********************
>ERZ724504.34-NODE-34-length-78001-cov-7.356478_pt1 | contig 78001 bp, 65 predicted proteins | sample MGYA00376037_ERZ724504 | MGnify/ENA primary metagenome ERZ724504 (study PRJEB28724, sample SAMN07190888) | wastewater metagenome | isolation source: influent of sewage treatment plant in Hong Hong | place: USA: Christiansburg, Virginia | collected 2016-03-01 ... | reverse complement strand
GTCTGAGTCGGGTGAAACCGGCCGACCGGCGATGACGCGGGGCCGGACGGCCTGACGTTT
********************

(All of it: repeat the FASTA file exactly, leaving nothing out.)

>ERZ724504.34-NODE-34-length-78001-cov-7.356478_pt1 | contig 78001 bp, 65 predicted proteins | sample MGYA00376037_ERZ724504 | MGnify/ENA primary metagenome ERZ724504 (study PRJEB28724, sample SAMN07190888) | wastewater metagenome | isolation source: influent of sewage treatment plant in Hong Hong | place: USA: Christiansburg, Virginia | collected 2016-03-01 ... | reverse complement strand
GTCTGAGTCGGGTGAAACCGGCCGACCGGCGATGACGCGGGGCCGGACGGCCTGACGTTT